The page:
In 2013, we asked a steeplejack to come to look at the leak which was making a hole in the carpet from the pinnacle of the apse. The beam that goes up from the cross beam in the apse is the newel post for the roof – i.e. it is structural. The cross was ‘nailed’ into the top of the post just under the apex of the roof. At the bottom of the cross was a piece of wood wrapped in lead, which was the plug that kept the water out. The wood in the plug had rotted away, and the cross itself broke off in the steeplejack’s hand when he came to touch it. We were lucky that the cross, which looked a lot bigger now that it was down than it did when it was up there, didn’t fall on someone.
We organised a lot of fund raising to try and reinstate the cross but it was not until the end of 2015 that we were able to apply for a grant from Listed Places of Worship. The application was for the Chancel roof and north side of the church to be reroofed and the cross to be reinstated, once the internal beam and structure had been checked for rot. Luckily the inspector from the grant organisation came on a very windy day and we could hear slate falling off as we stood in church with him. This made him increase the grant and we could afford the work. We are waiting now for the VAT to be paid back to help with the finances.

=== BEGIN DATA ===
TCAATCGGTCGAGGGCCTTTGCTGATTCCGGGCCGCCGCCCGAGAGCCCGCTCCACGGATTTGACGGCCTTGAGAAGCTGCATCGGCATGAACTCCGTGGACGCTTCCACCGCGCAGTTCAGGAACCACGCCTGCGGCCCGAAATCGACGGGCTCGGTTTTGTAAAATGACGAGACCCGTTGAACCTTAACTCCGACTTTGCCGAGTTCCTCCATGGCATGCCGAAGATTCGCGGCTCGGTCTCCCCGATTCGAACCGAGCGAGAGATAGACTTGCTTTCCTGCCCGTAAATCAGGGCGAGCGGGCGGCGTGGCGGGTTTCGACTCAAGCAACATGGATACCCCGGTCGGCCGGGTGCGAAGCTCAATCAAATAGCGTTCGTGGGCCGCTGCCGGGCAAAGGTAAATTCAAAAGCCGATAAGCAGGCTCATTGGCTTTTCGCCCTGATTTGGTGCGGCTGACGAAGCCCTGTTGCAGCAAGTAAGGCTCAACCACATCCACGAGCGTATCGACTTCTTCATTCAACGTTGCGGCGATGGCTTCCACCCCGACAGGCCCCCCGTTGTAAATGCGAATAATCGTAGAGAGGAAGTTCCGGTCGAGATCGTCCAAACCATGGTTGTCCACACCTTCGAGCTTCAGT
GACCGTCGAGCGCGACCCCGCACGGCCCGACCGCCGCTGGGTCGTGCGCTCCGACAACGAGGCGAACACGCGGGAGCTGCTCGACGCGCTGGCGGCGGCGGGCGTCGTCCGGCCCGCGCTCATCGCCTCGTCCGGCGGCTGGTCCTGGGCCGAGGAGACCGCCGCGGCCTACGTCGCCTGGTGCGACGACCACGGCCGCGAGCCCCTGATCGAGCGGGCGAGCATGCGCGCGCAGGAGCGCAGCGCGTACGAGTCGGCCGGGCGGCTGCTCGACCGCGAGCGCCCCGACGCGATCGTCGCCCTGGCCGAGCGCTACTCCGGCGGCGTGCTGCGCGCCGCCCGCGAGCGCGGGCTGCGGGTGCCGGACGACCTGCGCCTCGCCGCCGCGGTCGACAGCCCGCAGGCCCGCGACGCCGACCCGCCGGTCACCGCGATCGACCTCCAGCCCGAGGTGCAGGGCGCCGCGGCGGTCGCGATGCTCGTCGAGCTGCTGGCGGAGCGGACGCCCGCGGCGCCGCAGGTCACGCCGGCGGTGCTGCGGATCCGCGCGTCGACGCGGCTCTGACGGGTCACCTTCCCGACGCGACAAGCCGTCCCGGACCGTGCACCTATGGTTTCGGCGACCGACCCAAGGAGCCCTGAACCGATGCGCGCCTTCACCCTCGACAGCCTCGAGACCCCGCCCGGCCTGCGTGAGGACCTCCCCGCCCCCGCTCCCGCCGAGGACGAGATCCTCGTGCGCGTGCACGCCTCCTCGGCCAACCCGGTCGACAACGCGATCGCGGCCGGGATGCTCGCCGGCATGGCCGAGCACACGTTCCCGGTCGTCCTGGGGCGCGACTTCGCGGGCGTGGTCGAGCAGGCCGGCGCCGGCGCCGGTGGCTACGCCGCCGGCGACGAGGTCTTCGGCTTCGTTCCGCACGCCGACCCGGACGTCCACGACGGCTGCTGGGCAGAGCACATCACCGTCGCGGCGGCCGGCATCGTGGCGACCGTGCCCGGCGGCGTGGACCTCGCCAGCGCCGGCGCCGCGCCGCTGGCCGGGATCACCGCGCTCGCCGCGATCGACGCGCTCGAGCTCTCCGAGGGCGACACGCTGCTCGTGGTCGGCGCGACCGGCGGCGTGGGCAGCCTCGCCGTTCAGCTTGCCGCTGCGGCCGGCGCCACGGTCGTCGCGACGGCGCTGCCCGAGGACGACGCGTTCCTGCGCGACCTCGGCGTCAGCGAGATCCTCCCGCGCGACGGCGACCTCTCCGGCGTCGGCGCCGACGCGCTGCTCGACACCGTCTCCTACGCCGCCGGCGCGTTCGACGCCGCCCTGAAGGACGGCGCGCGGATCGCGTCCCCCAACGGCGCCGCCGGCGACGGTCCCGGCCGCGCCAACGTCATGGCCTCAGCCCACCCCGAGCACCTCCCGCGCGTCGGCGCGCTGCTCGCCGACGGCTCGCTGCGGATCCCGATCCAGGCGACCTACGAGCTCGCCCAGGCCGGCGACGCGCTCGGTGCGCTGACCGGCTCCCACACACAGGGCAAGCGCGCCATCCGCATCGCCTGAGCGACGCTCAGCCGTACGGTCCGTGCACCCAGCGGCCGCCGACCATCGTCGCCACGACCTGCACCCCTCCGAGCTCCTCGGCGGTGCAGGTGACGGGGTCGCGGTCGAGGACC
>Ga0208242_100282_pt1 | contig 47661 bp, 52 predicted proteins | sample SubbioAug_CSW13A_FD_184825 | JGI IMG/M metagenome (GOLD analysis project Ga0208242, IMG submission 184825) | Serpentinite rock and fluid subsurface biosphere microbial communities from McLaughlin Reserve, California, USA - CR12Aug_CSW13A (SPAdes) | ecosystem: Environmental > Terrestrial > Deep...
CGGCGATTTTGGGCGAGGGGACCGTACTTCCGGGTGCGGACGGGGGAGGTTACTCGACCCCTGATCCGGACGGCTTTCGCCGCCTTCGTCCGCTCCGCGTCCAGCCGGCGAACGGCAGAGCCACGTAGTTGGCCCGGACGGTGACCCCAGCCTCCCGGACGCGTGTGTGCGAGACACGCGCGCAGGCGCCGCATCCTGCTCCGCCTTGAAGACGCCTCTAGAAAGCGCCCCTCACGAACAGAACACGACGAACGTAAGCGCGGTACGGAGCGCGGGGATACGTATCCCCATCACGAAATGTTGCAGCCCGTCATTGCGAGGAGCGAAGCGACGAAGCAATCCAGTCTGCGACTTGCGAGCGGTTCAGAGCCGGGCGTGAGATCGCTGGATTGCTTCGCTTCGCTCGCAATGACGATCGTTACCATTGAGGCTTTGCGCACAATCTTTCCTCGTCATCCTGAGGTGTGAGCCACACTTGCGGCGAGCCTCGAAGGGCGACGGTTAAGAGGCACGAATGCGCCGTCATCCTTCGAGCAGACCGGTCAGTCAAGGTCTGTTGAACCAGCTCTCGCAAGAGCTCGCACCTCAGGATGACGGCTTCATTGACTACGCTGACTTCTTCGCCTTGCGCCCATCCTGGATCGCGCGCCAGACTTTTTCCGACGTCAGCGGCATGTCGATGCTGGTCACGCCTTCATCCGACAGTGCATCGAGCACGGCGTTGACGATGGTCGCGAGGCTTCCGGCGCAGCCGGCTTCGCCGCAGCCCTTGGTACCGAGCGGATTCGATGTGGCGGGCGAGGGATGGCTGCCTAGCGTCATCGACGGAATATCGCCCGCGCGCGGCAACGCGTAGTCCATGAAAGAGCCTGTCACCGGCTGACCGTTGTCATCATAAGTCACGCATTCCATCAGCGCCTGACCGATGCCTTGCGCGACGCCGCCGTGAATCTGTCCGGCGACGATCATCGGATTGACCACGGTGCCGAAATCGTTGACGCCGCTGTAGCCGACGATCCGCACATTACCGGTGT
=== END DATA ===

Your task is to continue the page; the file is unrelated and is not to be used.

Our architect decided to retire and we had to appoint another one, and the first choice of roofing company had made a mistake with their figures and we had to appoint another firm. Finally, in September 2016 the work was started on the re-roofing. Various structural engineers came and inspected both ends of the beam, cut out a bit of rot from the top and strengthened the internal beam. The cross was sent off to be cleaned up and was put back on the church in December ready for Christmas. The roof on that side of the church looks so good now it is a pleasure to look at.